US Ambassador to the United Nations Nikki Haley broke the law — by retweeting President Donald Trump.
That’s according to the Office of Special Counsel (OSC), which today concluded that Haley violated the Hatch Act, which restricts federal officials (excluding the president and vice president) from engaging in certain political activities to ensure federal resources aren’t used for solely political means.
Here’s what happened: On June 19, Trump took to Twitter to endorse Ralph Norman, a Republican running for Congress in South Carolina, the state where Haley was governor until she joined the president’s Cabinet this year.
Ralph Norman, who is running for Congress in SC's 5th District, will be a fantastic help to me in cutting taxes, and....— Donald J. Trump (@realDonaldTrump) June 19, 2017
Now, under the Hatch Act, the president is allowed to do that sort of thing. Haley, on the other hand, is not. So when she retweeted Trump’s tweet endorsing Norman, people who track these sorts of ethical violations noticed.
Haley quickly deleted the offending tweet, but it was too late. An ethics watchdog group, the Citizens for Responsibility and Ethics in Washington, had already seen it and subsequently filed an official complaint.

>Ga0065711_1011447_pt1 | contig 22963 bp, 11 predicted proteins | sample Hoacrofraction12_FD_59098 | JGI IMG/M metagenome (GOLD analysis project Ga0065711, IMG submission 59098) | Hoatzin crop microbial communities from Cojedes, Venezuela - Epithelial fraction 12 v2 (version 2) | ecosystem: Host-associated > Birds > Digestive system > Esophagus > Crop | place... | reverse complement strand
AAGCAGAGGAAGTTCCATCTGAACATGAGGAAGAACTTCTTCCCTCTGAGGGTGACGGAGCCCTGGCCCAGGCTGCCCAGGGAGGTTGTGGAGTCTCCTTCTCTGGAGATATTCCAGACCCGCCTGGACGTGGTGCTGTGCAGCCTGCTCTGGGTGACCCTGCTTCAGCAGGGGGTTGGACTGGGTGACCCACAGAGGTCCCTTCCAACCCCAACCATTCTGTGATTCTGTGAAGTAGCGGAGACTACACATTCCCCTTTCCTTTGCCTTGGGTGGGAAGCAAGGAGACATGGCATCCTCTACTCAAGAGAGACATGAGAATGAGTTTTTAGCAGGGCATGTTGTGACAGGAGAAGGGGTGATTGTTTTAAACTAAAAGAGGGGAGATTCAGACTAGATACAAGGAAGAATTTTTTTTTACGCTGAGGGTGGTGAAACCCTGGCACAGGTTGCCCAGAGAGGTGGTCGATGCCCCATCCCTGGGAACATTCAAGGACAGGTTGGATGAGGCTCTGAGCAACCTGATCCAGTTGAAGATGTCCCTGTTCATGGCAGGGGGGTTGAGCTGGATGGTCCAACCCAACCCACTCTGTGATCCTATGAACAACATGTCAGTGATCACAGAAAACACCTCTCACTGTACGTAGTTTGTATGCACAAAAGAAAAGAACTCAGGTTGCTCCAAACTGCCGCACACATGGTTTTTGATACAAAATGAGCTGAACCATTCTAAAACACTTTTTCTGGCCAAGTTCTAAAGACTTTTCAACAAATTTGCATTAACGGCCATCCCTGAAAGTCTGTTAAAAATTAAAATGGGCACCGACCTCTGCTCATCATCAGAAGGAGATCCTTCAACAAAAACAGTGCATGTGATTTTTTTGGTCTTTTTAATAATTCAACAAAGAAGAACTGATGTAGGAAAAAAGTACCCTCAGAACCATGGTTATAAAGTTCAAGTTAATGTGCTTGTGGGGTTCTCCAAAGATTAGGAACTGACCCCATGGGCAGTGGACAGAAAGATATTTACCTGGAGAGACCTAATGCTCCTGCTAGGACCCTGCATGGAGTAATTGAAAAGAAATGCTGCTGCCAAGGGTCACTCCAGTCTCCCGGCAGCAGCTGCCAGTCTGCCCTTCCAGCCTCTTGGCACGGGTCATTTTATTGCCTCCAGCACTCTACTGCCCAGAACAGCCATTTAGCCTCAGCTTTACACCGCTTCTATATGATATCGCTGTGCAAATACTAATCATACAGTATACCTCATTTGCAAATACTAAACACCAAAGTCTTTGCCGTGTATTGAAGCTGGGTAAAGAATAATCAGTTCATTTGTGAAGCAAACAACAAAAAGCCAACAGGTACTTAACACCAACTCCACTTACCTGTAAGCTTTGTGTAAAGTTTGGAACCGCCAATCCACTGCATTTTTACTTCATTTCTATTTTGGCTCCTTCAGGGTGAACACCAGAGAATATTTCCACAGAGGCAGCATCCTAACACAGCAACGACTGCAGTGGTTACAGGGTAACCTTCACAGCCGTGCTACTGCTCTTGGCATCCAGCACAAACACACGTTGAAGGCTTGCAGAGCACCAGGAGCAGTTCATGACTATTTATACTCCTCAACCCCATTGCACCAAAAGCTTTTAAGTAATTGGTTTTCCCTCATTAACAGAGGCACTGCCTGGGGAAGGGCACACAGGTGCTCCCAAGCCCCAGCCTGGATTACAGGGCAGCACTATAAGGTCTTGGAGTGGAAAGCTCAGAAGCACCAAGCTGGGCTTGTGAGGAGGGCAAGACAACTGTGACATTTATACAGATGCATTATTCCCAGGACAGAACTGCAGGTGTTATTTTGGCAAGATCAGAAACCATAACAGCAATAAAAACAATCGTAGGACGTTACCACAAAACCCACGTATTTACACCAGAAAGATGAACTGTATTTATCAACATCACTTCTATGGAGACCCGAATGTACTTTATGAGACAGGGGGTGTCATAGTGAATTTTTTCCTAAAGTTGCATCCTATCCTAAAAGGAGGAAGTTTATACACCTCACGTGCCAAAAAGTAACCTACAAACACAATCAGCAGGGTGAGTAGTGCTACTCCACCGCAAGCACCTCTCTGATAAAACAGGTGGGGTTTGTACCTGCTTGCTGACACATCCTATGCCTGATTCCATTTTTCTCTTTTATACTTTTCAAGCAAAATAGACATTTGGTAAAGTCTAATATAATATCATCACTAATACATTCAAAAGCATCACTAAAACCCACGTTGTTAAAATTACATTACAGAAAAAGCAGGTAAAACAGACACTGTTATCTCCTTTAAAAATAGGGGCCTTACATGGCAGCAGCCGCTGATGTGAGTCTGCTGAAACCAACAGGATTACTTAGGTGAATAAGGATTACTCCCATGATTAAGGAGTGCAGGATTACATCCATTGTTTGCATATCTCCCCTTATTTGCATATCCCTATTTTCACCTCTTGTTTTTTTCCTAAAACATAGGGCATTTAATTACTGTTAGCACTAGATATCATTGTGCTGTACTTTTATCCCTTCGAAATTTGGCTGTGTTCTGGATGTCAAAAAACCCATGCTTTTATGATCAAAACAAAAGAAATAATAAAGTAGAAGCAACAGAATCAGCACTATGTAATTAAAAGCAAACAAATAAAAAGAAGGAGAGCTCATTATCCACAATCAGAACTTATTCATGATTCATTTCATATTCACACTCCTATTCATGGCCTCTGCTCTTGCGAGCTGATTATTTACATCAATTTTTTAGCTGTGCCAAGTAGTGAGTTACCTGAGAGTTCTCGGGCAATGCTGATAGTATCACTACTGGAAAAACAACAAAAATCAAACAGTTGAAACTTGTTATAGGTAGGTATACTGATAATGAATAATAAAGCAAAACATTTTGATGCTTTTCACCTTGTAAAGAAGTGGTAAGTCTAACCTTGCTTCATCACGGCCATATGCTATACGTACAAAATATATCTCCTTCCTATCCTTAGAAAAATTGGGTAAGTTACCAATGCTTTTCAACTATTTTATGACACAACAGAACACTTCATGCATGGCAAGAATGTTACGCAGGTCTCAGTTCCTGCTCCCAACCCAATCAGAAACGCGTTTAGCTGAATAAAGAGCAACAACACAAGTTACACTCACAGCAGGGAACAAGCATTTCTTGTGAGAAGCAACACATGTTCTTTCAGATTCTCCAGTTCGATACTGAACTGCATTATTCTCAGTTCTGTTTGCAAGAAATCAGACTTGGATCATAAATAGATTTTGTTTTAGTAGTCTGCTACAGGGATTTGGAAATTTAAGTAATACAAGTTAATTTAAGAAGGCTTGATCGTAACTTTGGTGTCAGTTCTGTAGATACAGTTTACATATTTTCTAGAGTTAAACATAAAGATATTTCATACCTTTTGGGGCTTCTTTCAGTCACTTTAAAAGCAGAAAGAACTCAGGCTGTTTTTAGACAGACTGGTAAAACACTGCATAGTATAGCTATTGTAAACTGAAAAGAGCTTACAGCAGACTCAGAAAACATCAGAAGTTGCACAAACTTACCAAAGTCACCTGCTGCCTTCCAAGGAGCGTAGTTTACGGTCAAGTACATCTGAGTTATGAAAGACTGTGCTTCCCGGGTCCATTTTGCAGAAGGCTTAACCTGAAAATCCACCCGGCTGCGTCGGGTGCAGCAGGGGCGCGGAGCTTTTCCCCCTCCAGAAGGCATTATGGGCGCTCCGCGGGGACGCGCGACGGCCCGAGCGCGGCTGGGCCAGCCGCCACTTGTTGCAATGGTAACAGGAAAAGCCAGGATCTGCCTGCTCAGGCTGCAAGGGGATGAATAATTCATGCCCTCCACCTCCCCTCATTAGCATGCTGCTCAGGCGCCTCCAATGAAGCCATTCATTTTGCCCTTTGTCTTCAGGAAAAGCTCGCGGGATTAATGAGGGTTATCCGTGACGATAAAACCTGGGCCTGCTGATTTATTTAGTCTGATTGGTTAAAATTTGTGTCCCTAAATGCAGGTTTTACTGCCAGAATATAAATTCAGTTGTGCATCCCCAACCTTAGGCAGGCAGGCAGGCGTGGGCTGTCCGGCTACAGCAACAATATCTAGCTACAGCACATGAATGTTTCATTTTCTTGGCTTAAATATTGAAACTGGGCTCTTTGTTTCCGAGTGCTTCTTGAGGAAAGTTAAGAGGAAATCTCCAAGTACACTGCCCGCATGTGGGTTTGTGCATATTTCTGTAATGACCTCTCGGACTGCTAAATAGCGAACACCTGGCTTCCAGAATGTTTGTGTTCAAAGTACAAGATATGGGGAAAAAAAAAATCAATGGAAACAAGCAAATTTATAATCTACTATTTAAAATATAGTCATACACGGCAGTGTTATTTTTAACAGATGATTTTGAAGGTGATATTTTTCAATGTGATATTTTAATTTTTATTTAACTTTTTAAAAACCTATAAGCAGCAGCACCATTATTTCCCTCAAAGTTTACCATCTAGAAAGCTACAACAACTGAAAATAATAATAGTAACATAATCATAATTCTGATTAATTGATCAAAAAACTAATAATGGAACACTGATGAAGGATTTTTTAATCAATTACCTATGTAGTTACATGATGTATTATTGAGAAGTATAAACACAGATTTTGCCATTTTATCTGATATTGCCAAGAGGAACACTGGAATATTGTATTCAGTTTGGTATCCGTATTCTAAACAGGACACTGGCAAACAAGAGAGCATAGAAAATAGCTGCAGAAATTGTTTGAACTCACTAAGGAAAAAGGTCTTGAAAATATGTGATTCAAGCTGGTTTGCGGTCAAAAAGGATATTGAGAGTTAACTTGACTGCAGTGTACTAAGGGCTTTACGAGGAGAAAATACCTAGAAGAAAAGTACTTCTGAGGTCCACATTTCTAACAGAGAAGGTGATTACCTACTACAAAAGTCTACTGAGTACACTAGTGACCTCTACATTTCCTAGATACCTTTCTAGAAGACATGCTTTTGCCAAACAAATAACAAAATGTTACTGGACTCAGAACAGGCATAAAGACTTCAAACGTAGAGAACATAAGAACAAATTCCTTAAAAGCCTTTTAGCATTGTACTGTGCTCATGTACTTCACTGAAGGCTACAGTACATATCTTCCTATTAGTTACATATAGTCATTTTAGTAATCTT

And on Tuesday the OSC agreed that Haley broke the law:
OSC has concluded that Ambassador Haley violated the Hatch Act when she retweeted President Trump’s June 19 message about Ralph Norman on an account that repeatedly invoked her official position as Ambassador to the United Nations.
However, because Haley didn’t continue to engage in political activity on Twitter, she will not receive an official punishment. Instead, she received a warning letter and training on how to avoid such violations again in the future.
This is unlikely to hurt Haley
There is a bit of irony that it is Haley — and not Trump — who gets an official rebuke for using Twitter inappropriately.
However, what’s more important is that Haley is among the frontrunners to take over as secretary of state should Trump fire Rex Tillerson. Haley would go through a confirmation hearing in the Senate, and a senator may bring up this issue.
That said, it’s unlikely this episode would derail Haley’s political ambitions — including running for president someday. And if something like this retweet happens again, law enforcement would consider it “a willful and knowing violation of the law,” which could get her into more trouble down the line.
But for now, Haley gets to keep her job — and her Twitter account.